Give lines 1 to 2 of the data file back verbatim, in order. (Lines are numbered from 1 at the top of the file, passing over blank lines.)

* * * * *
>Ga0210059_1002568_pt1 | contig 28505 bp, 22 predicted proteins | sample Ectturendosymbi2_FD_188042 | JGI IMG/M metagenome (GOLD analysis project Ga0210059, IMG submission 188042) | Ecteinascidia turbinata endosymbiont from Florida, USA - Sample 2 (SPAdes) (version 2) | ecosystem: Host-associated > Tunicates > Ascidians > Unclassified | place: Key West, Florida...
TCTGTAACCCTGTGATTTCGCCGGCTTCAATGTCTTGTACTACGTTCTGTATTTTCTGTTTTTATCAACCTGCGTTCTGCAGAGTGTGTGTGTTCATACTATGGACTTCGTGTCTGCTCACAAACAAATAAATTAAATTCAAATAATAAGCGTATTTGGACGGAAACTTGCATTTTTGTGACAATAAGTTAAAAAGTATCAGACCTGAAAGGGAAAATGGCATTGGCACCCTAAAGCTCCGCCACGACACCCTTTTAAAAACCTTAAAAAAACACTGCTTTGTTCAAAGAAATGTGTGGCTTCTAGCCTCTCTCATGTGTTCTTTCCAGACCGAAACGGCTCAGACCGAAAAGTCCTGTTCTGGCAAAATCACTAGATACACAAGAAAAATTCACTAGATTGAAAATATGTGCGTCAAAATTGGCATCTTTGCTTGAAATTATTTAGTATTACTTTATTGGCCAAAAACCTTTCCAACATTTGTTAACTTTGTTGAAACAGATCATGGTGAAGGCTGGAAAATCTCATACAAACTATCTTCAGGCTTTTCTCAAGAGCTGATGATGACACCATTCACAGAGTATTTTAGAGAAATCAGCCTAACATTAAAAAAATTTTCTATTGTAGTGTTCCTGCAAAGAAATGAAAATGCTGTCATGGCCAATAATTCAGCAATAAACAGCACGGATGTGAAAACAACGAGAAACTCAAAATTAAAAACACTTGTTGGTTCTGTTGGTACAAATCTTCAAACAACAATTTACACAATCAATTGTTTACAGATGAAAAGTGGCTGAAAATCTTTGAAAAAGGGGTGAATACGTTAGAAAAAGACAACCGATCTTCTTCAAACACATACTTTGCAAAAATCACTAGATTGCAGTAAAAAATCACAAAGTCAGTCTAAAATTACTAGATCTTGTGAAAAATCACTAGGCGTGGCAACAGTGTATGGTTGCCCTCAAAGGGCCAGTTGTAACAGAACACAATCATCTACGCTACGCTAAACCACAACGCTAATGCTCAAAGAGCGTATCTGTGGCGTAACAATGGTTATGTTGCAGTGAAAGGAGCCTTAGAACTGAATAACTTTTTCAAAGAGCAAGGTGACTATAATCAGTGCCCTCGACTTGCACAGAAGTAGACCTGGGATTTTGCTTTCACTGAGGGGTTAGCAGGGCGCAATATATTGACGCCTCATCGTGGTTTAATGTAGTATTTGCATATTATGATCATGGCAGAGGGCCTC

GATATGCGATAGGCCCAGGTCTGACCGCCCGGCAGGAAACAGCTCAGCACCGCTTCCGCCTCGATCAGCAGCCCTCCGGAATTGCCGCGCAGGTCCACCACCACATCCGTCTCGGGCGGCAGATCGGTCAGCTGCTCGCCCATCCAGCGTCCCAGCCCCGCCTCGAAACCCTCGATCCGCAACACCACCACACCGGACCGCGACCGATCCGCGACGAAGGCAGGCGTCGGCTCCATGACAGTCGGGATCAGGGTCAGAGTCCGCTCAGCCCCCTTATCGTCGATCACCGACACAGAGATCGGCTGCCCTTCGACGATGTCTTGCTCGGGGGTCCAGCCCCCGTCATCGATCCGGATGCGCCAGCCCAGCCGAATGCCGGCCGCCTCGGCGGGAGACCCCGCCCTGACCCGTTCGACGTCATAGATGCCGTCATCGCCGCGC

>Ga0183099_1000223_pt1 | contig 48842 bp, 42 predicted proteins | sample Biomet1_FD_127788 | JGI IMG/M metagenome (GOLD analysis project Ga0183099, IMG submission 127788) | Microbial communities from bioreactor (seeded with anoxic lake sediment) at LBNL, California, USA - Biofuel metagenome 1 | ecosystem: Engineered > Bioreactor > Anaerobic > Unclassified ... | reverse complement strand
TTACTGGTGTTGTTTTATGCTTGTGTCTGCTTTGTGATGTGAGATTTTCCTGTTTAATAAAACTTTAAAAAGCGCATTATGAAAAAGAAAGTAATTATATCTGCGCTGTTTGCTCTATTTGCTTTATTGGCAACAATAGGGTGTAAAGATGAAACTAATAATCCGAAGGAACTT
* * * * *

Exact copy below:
>Ga0210059_1002568_pt1 | contig 28505 bp, 22 predicted proteins | sample Ectturendosymbi2_FD_188042 | JGI IMG/M metagenome (GOLD analysis project Ga0210059, IMG submission 188042) | Ecteinascidia turbinata endosymbiont from Florida, USA - Sample 2 (SPAdes) (version 2) | ecosystem: Host-associated > Tunicates > Ascidians > Unclassified | place: Key West, Florida...
TCTGTAACCCTGTGATTTCGCCGGCTTCAATGTCTTGTACTACGTTCTGTATTTTCTGTTTTTATCAACCTGCGTTCTGCAGAGTGTGTGTGTTCATACTATGGACTTCGTGTCTGCTCACAAACAAATAAATTAAATTCAAATAATAAGCGTATTTGGACGGAAACTTGCATTTTTGTGACAATAAGTTAAAAAGTATCAGACCTGAAAGGGAAAATGGCATTGGCACCCTAAAGCTCCGCCACGACACCCTTTTAAAAACCTTAAAAAAACACTGCTTTGTTCAAAGAAATGTGTGGCTTCTAGCCTCTCTCATGTGTTCTTTCCAGACCGAAACGGCTCAGACCGAAAAGTCCTGTTCTGGCAAAATCACTAGATACACAAGAAAAATTCACTAGATTGAAAATATGTGCGTCAAAATTGGCATCTTTGCTTGAAATTATTTAGTATTACTTTATTGGCCAAAAACCTTTCCAACATTTGTTAACTTTGTTGAAACAGATCATGGTGAAGGCTGGAAAATCTCATACAAACTATCTTCAGGCTTTTCTCAAGAGCTGATGATGACACCATTCACAGAGTATTTTAGAGAAATCAGCCTAACATTAAAAAAATTTTCTATTGTAGTGTTCCTGCAAAGAAATGAAAATGCTGTCATGGCCAATAATTCAGCAATAAACAGCACGGATGTGAAAACAACGAGAAACTCAAAATTAAAAACACTTGTTGGTTCTGTTGGTACAAATCTTCAAACAACAATTTACACAATCAATTGTTTACAGATGAAAAGTGGCTGAAAATCTTTGAAAAAGGGGTGAATACGTTAGAAAAAGACAACCGATCTTCTTCAAACACATACTTTGCAAAAATCACTAGATTGCAGTAAAAAATCACAAAGTCAGTCTAAAATTACTAGATCTTGTGAAAAATCACTAGGCGTGGCAACAGTGTATGGTTGCCCTCAAAGGGCCAGTTGTAACAGAACACAATCATCTACGCTACGCTAAACCACAACGCTAATGCTCAAAGAGCGTATCTGTGGCGTAACAATGGTTATGTTGCAGTGAAAGGAGCCTTAGAACTGAATAACTTTTTCAAAGAGCAAGGTGACTATAATCAGTGCCCTCGACTTGCACAGAAGTAGACCTGGGATTTTGCTTTCACTGAGGGGTTAGCAGGGCGCAATATATTGACGCCTCATCGTGGTTTAATGTAGTATTTGCATATTATGATCATGGCAGAGGGCCTC